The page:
DIFFERENCE BETWEEN INPUT DEVICE AND OUTPUT DEVICE
Input devise is a device that can send data to another device, but it cannot receive data from another device. Examples of input devices include the following.
a) Graphics Tablets
c) Video Capture Hardware
e) Barcode reader
f) Digital camera
k) MIDI keyboard
l) Mouse (pointing device)
p) Pen Input
r) Electronic Whiteboard
u) Punch card reader
v)MICR (Magnetic Ink character reader)
w) Magnetic Tape Drive
Output devise is a device that can receive data from another device and generate output with that data, but it cannot send data to another device. Examples of output devices include the following.
- Monitor (LED, LCD, CRT etc)
- Printers (all types)
- LCD Projection Panels
- Computer Output Microfilm (COM)
- Head Phone
- Visual Display Unit
- Film Recorder
The following devices are both Input–Output Devices:
- Network cards
- Touch Screen
4. Headsets (Headset consists of Speakers and Microphone.
Speaker act Output Device and Microphone act as Input
5. Facsimile (FAX) (It has scanner to scan the document and also
have printer to Print the document)
6.Audio Cards / Sound Card
Ports and Connectors
Ports and connectors
A Computerr Port is an interface or a point of connection between the computer and its peripheral devices. Some of the common peripherals are mouse, keyboard, monitor or display unit, printer, speaker, flash drive etc.
A computer port is also called as a Communication Port as it is responsible for communication between the computer and its peripheral device. Generally, the female end of the connector is referred to as a port and it usually sits on the motherboard.
In Computers, communication ports can be divided into two types based on the type or protocol used for communication. They are Serial Ports and Parallel Ports.
A serial port is an interface through which peripherals can be connected using a serial protocol which involves the transmission of data one bit at a time over a single communication line. The most common type of serial port is a D-Subminiature or a D-sub connector that carry RS-232 signals.
Different types of ports
- Serial Port
- Parallel Port or Centronics 36 Pin Port
- Audio Ports
- S/PDIF / TOSLINK
- Video Ports
- Digital Video Interface (DVI)
- Display Port
- RCA Connector
- Component Video
- e-connector - Computer DefinitionA simple device that physically links, couples, or connects, two things together. A male connector has pins that fit into the sockets, or receptacles, of a female connector, as the connectors mate.
1. VGA Cable
Also known as D-sub cable, analog video cable
Connect one end to: computer monitor, television (PC input port)
Connect other end to: VGA port on computer (see image below)
2. DVI Cable
Connect one end to: computer monitor
Connect other end to: DVI port on computer (see image below)
3. HDMI Cable
Connect one end to: computer monitor, television
Connect other end to: HDMI port on computer (see image below)
Note: If you're hooking up a television to your computer, then we would recommend that you use a HDMI cable as your PC cable connection since it is able to transmit both display and sound - So you can not only use your TV screen as a monitor, but also make use of your TV speakers to play PC audio.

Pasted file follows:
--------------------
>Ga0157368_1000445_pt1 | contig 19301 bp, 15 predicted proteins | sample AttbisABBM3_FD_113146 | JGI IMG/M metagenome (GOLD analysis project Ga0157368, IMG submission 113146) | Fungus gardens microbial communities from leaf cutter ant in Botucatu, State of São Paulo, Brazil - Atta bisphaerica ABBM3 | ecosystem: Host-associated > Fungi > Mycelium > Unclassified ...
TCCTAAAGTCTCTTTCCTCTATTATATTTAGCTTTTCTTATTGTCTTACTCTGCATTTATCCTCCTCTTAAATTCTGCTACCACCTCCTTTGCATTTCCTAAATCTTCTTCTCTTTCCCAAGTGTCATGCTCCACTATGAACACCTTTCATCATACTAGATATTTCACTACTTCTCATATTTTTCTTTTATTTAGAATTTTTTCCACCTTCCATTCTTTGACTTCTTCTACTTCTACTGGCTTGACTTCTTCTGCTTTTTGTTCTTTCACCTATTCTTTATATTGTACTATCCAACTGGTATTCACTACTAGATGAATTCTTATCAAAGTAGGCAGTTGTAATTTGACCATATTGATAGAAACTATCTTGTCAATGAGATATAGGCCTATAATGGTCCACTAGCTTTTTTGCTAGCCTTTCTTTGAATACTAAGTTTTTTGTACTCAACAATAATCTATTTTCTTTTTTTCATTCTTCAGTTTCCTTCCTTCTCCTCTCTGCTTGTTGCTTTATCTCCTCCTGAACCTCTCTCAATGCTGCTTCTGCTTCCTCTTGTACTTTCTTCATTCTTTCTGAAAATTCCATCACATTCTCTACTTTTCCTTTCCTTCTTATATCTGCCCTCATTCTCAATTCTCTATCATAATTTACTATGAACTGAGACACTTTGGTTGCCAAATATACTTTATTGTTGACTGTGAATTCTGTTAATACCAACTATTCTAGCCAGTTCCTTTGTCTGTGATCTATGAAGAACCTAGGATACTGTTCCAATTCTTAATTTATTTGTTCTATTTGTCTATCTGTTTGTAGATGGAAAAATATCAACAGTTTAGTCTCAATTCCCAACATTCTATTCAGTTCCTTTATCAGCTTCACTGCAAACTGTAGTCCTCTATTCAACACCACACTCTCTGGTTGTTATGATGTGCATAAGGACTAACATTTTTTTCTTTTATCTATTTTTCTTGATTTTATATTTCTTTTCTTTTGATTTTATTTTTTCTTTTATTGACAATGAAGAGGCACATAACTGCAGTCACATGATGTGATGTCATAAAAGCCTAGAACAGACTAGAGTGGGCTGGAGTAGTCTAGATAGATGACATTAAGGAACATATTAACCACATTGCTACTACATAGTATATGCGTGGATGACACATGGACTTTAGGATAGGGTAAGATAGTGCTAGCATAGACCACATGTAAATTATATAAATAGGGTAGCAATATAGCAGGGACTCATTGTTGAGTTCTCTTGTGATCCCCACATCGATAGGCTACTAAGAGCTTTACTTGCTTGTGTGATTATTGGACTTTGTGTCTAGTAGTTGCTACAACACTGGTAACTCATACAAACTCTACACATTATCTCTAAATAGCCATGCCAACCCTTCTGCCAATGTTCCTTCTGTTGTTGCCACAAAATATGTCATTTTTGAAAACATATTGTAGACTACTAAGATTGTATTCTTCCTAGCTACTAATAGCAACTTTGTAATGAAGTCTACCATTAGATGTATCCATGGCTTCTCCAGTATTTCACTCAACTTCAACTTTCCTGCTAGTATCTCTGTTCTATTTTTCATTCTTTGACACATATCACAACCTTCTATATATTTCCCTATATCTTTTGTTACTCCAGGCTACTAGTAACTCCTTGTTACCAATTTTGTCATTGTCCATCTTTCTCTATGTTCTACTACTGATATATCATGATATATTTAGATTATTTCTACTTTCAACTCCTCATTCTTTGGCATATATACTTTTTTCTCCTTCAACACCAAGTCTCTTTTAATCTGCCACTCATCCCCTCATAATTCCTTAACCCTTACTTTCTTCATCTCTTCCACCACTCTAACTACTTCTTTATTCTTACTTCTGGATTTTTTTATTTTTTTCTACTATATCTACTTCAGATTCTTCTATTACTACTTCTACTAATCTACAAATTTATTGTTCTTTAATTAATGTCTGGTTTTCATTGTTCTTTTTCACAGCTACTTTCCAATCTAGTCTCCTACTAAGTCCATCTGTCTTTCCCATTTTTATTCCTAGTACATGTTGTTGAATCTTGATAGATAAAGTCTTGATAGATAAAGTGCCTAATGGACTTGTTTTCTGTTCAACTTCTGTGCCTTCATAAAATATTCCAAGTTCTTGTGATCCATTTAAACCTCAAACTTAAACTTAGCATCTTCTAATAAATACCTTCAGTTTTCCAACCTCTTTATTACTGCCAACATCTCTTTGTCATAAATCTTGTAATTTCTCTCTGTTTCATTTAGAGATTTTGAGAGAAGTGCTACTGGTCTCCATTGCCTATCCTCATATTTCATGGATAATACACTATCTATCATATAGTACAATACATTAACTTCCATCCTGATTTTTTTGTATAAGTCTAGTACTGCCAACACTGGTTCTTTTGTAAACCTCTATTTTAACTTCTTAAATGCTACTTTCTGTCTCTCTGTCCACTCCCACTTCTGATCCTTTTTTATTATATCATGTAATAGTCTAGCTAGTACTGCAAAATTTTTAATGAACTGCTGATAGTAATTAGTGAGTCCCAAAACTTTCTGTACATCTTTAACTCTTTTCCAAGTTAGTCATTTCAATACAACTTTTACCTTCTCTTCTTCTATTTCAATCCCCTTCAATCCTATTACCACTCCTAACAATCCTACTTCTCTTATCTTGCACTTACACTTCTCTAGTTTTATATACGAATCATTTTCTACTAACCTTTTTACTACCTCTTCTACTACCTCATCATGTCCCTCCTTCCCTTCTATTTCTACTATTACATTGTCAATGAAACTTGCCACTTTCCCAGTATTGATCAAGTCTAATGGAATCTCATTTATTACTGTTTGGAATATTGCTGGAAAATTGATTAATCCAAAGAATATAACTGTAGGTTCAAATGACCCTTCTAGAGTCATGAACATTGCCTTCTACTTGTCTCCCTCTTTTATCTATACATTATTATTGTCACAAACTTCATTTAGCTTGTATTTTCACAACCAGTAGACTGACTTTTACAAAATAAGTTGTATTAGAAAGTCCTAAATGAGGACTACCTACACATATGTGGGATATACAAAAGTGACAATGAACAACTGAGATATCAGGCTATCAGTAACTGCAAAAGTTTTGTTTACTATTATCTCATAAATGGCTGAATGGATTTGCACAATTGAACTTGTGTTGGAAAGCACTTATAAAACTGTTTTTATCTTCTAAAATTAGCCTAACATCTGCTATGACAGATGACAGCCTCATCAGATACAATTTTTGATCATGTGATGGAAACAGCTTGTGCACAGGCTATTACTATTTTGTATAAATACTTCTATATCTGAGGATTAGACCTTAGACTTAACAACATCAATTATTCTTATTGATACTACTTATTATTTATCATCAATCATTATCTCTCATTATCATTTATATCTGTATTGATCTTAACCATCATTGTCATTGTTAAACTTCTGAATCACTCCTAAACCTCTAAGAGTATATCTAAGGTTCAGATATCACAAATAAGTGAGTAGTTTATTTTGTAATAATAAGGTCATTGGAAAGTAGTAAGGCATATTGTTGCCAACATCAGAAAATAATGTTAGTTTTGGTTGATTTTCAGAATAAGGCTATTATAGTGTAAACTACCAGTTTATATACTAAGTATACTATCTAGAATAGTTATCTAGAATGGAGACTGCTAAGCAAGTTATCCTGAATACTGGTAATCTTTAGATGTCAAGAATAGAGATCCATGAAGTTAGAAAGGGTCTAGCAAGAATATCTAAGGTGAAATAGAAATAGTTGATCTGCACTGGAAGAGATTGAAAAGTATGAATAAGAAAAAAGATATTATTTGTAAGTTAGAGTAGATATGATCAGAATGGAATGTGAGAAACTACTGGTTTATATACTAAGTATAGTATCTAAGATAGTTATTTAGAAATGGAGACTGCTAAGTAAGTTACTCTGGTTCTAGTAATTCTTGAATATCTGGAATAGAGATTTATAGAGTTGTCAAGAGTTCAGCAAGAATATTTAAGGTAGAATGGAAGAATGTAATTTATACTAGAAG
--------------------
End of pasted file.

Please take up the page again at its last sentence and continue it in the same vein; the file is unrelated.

4. PS/2 Cable
Connect one end to: PS/2 keyboard, PS/2 mouse
Connect other end to: PS/2 ports on computer (see image below)
- Purple PS/2 port: keyboard
- Green PS/2 port: mouse
Also known as RJ-45 cable
Connect one end to: router, network switch
Connect other end to: Ethernet port on computer (see image below)
Also known as phone connector (since 3.5mm jacks are often found on mobile phones too)
Connect one end to: computer speakers, 3.5mm headphones, 3.5mm microphone
Connect other end to: audio ports on computer (see image below)
- Green audio port: computer speakers or headphones
- Pink audio port: microphone
- Blue audio port: MP3 player, CD player, DVD player, turntable, electric guitar etc (line-in port to play and record sounds from the above devices)
7. USB Cable
For USB computer cable connections, there are two popular formats: USB 2.0 and the newer USB 3.0
How to tell USB 2.0 and 3.0 cables apart: USB 3.0 cables have a blue tip, and sometimes you can find a SS "Super Speed" label on it. See image below:
Since USB was intended to be the one computer cable connection to replace them all, it's no surprise that the possible uses for a USB port are quite mind-blowing. For this computer cable guide, we have listed its more common uses below:
Connect one end to: USB device
- Storage devices: USB flash drive, external hard drive, external optical drive
- Input devices: USB keyboard (wired and wireless), USB mouse (wired and wireless), webcam, scanner, gamepad
- Output devices: printer, all-in-one office machine, USB speaker
- Wireless adapters: network (Wi-Fi) adapter, bluetooth adapter, 3G adapter
- Data (and charging) cable for mobile devices such as mobile phone, tablet, MP3 player
Connect other end to: USB ports on computer (see image below)
How to tell USB 2.0 and 3.0 ports apart: USB 2.0 ports have black tips while USB 3.0 ports come with blue tips. See image below:
USB 3.0 is backwards-compatible... meaning that you can connect a USB 2.0 device to a USB 3.0 port and vice versa (but the USB 3.0 devices hooked up to a USB 2.0 port will perform at lowered rates) - Click here to learn more about the difference between USB 2.0 and 3.0.
Connect one end to: AC power socket
Connect other end to: power supply unit (see image below), computer monitor
Note: Always turn off your power supply unit (with the 1-0 switch at the back) before connecting a power cord to it.
- Purple PS/2 port: keyboard